The chosen exponential family $P(y; \eta)$ or $P(y; x, \theta)$ is a probability density function of $y$ in terms of $x$ and $\theta$. Let's fix $\theta$ for now. Then $P(y; x, \theta)$ is a probability density function of $y$ in terms of $x$. Given a sample point $(x^{(i)}, y^{(i)})$, $P(y^{(i)}; x^{(i)}, \theta)$ is the relative likelihood of $h_\theta(x^{(i)})$ being $y^{(i)}$, measuring how good our learning algorithm $h_\theta$ at the $i$-th sample point. We must be aware that $P(y^{(i)}; x^{(i)}, \theta)$ is the relative likelihood, and the absolute likelihood of $h_\theta(x^{(i)})$ being $y^{(i)}$ is always 0. Using the relative likelihood, we can define a likelihood function of $\theta$:

$$L(\theta) = \prod_{i=1}^m P(y^{(i)}; x^{(i)}, \theta).$$

Therefore, the larger $L(\theta)$ is, the better our learning algorithm $h_\theta(x)$ is. Hence, to find the best learning parameter $\theta$, we need to maximize $L(\theta)$. Equivalently, we need to maximize the log-likelihood function

$$l(\theta) = \log L(\theta) = \sum_{i = 1}^m \log P(y^{(i)}; x^{(i)}, \theta).$$

Linear regression

Suppose the chosen exponential family $P(y; \mu)$ for GLM is a family of normal distributions parametrized by mean $\mu$ with fix variant $\sigma^2$:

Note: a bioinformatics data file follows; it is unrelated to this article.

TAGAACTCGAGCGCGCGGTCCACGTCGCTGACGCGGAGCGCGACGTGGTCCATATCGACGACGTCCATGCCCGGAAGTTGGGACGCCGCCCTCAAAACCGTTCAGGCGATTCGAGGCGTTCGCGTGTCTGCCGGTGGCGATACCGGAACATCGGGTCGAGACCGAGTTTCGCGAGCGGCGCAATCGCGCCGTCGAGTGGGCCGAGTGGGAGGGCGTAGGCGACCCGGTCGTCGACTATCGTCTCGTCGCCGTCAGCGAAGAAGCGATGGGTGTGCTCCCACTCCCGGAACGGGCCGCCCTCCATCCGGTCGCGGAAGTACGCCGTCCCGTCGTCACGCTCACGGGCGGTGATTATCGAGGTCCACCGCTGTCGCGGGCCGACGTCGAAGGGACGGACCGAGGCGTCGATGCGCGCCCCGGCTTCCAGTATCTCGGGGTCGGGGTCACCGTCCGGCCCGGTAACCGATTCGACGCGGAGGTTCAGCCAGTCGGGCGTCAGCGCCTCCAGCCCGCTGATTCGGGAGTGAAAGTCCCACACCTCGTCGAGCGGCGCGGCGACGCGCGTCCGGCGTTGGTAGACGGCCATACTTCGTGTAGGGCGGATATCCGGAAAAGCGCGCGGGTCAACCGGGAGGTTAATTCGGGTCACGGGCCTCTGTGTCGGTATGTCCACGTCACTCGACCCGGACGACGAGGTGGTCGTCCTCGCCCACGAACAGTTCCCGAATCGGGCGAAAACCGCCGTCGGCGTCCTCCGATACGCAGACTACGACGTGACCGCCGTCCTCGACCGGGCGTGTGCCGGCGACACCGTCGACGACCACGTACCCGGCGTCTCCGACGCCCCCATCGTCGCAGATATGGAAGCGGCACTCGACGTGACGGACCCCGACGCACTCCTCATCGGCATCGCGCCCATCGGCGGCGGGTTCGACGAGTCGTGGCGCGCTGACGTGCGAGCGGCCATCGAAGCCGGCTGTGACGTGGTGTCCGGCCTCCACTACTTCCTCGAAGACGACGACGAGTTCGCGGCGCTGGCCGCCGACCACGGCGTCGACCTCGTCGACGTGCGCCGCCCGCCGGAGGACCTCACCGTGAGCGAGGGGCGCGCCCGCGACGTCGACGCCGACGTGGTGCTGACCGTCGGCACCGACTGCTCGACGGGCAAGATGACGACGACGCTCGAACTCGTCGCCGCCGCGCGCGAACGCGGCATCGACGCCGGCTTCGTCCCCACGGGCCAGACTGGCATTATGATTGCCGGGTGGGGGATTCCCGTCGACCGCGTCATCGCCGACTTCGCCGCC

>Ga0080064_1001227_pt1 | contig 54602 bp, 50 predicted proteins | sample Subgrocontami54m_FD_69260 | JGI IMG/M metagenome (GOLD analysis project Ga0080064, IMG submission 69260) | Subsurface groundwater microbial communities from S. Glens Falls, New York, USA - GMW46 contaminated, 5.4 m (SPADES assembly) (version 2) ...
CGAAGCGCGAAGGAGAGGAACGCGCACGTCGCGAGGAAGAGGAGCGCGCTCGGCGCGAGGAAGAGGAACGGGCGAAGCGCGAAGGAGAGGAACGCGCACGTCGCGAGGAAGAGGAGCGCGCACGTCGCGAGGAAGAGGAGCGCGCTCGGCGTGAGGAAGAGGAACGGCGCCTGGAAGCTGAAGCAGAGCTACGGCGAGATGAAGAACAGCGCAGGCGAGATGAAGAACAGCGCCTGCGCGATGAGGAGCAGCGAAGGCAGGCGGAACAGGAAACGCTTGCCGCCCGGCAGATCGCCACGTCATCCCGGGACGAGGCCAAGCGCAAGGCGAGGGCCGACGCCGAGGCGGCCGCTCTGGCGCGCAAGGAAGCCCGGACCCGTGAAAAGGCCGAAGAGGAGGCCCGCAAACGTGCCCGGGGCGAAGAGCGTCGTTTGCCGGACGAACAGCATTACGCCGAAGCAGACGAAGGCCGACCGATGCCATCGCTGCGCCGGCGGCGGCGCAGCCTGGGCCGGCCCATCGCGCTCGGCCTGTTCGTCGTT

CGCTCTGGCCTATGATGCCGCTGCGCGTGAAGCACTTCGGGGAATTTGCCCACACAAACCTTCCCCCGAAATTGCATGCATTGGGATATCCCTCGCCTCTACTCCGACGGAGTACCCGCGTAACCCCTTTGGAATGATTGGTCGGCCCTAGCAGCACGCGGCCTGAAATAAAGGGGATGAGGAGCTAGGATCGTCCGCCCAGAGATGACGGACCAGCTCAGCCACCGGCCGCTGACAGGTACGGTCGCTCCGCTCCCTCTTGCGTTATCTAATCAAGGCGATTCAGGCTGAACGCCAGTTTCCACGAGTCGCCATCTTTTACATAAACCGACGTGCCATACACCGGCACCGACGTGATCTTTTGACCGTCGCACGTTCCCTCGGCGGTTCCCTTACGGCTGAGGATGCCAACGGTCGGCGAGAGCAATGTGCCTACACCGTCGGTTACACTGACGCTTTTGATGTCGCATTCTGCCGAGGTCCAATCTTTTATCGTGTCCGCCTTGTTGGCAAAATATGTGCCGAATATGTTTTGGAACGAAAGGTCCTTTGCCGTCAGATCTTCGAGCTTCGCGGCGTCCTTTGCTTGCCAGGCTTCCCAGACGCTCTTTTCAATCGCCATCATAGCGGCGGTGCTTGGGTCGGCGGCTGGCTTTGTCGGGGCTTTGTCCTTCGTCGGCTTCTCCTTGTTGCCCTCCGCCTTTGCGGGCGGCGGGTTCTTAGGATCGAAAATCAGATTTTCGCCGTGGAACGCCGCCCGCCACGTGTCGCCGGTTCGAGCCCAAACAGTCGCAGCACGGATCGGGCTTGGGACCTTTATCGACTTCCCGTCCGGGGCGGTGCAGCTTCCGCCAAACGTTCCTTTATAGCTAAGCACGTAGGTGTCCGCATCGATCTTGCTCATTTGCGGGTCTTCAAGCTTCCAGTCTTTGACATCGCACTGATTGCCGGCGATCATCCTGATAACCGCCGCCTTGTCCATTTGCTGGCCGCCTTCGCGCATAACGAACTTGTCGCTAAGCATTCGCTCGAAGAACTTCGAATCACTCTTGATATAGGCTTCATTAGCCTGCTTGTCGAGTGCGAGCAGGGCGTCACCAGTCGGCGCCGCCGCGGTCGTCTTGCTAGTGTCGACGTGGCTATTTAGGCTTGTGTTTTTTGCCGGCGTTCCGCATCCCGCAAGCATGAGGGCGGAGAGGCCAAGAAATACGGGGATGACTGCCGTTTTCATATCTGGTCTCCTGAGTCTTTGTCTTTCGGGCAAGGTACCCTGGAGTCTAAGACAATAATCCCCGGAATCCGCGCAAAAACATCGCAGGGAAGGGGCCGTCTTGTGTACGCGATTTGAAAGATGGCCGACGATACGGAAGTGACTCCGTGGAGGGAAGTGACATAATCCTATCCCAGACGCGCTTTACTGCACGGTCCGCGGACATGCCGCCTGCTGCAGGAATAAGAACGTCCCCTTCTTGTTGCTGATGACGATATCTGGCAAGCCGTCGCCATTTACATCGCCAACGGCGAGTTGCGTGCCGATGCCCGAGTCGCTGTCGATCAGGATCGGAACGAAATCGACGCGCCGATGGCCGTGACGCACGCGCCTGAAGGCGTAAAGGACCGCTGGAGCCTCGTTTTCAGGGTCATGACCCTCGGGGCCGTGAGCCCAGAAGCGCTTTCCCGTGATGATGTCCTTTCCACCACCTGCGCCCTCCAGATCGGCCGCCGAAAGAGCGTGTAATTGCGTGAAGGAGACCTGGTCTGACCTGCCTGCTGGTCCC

$$P(y; \mu) = \frac{1}{\sqrt{2\pi}\sigma} e^{-\frac{(y-\mu)^2}{2\sigma^2}}.$$

From Example 1 above,

\begin{align*} \eta & = \frac{\mu}{\sigma} \\ T(y) & = \frac{y}{\sigma} \\ a(\eta) & = \frac{1}{2}\eta^2 \\ b(y) &= \frac{1}{\sqrt{2\pi}\sigma} e^{-\frac{y^2}{2\sigma^2}} \end{align*}

By GLM, we have

$$$$\begin{split} h_\theta(x) &= E(T(y)|x; \theta) = \int_{-\infty}^{\infty} T(y)P(y; \mu) \, dy \\ &= \int_{-\infty}^{\infty} \frac{y}{\sigma} \cdot \frac{1}{\sqrt{2\pi}\sigma} e^{-\frac{(y-\mu)^2}{2\sigma^2}} \, dy \\ &= \frac{\mu}{\sigma} = \eta = \theta^T x. \end{split} \label{eqn:linear}$$$$

By the remark of GLM above, $h_\theta(x)$ predicts $T(y)=\sigma y$, so the model predicting $y$ is the following, which I denote it also $h_\theta(x)$, since $\sigma$ can be absorbed in $\theta$.

$$h_\theta(x) = \sigma \theta^T x.$$